Preventing My Spouse From Taking Retaliatory Actions Against Me

I’m Dave Ward of the Ward Law Firm and I help protect the business owner who’s facing divorce.

In this series, we’ve been talking about the three most frequently asked questions that I get, and we’ll go on to discuss the four questions that you should be asking whenever you speak to a divorce attorney.

We are on question number three of our frequently most asked questions. That question is, what can I do to prevent my spouse from taking retaliatory actions against me throughout the divorce process?

In order to answer that question, I’m going to discuss one of the things that often happens when a divorce case gets filed. In Georgia, when a divorce gets filed, most jurisdictions have what are referred to as standing orders. A standing order is an order that arises by operation of law upon the filing of a certain type of case. Most often, those orders are issued directly from the judges in the county in which the case has been filed. The one I talked about the most is Gwinnett County.

For example. Gwinnett County has something called mutual restraining orders and in those mutual restraining orders, there are a number of different types of retaliatory actions that the order specifically prohibits. For example, it specifically states that neither spouse can sell or otherwise destroy any assets. It says that neither spouse can change or cancel insurance without first getting the court’s permission. It states that neither spouse can take any minor children outside of the jurisdiction of the court without first getting the court’s permission. These are some of the things that happen most frequently. Included in that list is also that people can’t cancel utilities which again happens all too often.

Now the important thing to understand about mutual restraining orders is an order is for all intents and purposes this legal obligation somebody has to follow but it appears as just a normal piece of paper and there’s not a piece of paper that’s going to prevent somebody from doing something if they actually are intent on doing it. However, because we have these standing orders, what that does is allow the court to use its contempt powers to address the situation.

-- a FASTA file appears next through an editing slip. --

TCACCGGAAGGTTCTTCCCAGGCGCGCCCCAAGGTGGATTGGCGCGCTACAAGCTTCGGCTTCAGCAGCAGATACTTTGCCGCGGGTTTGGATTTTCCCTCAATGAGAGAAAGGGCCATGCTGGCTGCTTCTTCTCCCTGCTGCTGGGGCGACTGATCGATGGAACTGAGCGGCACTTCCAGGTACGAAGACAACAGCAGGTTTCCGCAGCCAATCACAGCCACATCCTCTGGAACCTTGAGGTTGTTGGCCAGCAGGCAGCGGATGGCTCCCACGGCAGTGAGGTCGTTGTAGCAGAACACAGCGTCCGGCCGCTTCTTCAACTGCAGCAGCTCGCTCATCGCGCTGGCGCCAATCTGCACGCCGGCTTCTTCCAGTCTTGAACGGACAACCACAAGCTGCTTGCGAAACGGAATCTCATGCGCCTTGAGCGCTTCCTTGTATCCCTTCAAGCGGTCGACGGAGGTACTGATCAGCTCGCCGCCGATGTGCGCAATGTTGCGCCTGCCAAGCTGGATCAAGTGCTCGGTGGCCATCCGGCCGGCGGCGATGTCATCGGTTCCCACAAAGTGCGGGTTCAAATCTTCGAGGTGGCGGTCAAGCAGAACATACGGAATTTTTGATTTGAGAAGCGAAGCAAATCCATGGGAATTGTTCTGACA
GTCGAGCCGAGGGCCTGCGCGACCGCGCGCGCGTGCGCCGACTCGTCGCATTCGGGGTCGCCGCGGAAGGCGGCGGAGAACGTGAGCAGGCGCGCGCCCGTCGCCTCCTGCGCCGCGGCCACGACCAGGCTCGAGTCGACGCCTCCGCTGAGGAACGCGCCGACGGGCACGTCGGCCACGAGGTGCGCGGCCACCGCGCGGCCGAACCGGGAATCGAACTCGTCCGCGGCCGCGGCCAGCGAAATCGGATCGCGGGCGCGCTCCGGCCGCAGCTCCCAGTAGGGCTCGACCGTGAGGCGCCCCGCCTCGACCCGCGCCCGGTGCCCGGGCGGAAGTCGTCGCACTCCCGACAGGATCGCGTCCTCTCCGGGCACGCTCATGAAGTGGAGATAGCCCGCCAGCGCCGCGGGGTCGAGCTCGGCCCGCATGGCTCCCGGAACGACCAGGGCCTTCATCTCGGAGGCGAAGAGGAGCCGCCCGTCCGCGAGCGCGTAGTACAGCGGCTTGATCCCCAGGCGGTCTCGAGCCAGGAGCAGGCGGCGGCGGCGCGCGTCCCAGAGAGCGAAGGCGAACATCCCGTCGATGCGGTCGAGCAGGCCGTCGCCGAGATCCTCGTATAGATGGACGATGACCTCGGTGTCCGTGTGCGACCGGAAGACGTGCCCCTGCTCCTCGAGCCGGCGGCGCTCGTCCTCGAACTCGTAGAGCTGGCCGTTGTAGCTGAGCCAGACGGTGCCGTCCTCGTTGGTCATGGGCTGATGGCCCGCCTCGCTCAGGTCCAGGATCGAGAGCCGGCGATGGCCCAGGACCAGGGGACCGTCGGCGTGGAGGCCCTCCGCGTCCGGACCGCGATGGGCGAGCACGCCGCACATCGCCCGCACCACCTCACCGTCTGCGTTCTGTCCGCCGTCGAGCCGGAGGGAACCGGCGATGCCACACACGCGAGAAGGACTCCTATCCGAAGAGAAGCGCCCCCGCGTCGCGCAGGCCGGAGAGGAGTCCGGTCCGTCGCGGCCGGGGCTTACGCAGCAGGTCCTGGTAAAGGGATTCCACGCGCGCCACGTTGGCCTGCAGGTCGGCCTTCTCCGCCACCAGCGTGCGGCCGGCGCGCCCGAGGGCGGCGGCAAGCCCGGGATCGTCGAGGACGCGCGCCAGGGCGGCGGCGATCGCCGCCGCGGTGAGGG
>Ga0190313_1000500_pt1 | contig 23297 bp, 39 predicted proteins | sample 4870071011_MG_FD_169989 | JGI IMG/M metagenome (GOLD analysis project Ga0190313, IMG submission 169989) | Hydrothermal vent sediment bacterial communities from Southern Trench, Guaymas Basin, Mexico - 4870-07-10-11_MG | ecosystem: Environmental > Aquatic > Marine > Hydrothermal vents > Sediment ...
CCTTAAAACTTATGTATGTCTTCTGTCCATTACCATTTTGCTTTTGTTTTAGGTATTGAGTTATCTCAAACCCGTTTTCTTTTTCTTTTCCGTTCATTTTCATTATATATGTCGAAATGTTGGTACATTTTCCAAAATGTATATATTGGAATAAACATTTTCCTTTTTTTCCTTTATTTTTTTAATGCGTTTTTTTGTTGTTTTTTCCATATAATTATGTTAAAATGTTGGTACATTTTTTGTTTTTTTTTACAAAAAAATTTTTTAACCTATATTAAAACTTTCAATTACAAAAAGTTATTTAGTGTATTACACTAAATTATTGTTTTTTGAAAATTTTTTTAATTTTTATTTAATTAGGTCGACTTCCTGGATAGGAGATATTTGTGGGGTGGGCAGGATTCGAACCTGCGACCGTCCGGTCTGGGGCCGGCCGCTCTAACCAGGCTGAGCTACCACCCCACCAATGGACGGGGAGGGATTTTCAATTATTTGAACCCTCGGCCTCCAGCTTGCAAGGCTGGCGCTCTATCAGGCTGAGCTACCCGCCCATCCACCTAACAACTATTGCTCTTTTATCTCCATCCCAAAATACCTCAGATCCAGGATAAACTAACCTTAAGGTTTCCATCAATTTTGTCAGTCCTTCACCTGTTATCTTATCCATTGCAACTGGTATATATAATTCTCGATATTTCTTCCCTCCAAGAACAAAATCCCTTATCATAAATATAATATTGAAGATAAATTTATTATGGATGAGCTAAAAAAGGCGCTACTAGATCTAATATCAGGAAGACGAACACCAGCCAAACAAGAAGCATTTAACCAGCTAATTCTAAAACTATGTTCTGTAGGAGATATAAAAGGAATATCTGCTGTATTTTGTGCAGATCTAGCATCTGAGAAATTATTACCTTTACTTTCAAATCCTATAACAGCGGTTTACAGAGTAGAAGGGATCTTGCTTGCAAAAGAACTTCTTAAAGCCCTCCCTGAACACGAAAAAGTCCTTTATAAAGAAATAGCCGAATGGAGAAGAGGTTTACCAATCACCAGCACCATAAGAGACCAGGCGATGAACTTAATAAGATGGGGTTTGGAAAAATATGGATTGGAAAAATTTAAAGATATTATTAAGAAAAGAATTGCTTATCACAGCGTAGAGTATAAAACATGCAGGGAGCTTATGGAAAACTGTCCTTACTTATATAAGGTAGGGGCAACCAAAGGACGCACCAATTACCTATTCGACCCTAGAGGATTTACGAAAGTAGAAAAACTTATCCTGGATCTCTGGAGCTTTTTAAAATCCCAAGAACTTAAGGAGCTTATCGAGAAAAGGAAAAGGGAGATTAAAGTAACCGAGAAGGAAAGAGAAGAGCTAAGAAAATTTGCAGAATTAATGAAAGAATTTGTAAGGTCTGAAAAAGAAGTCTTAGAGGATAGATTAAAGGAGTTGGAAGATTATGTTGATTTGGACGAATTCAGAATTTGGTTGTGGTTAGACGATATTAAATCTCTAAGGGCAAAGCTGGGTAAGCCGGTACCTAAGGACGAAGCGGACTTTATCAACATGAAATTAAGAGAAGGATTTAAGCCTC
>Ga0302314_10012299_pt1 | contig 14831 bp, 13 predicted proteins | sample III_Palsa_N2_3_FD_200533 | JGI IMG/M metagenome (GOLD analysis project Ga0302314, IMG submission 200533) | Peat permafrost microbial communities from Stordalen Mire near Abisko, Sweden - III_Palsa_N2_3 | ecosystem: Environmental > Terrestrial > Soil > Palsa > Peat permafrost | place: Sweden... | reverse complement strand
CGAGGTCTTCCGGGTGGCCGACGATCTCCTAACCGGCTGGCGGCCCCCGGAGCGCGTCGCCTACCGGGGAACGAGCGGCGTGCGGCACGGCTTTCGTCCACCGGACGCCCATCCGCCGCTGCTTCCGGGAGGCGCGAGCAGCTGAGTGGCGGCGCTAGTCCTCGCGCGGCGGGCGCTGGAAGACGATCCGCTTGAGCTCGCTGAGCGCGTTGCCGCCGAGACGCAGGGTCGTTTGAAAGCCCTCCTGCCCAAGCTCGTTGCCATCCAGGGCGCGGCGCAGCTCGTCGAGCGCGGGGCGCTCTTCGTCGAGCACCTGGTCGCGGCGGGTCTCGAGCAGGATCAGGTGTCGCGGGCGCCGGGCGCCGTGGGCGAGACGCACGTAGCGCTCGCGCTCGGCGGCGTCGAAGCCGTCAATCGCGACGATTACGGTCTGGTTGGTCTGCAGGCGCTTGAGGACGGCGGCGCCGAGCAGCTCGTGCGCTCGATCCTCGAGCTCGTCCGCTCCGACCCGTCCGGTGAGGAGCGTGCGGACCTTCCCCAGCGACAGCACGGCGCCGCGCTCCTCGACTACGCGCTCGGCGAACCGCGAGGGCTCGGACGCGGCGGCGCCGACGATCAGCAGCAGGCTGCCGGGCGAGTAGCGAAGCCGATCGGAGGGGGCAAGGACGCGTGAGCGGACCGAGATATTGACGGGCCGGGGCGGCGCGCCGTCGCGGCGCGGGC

The contempt powers of a court are very, very broad and usually come into play when somebody violates a court’s order. For example, if somebody violated one of these mutual restraining orders by say, cancelling somebody’s health insurance, the court would then be in the position to hold them in contempt and could use anyone of a number of options it has at it’s disposal to address the situation – including the levying of fines, attorney’s fees and even incarceration of the person who is offending the order. So while the order itself won’t necessarily stop somebody from taking retaliatory action through the contempt powers of the court, it will make them very unhappy about the decision they made to do that. These are the things that courts do in order to try and prevent retaliatory actions from happening.

At this point, you’ve reached the end of our third video in the series and we’re wrapping up our three most frequently asked questions. If you have any questions about your case, our contact information is below. Give me a call and we’ll set up a time to sit down and do your real case analysis.

Again, I’m David Ward from the Ward Law Firm and I help protect the small business owner in divorce. Give us a call!

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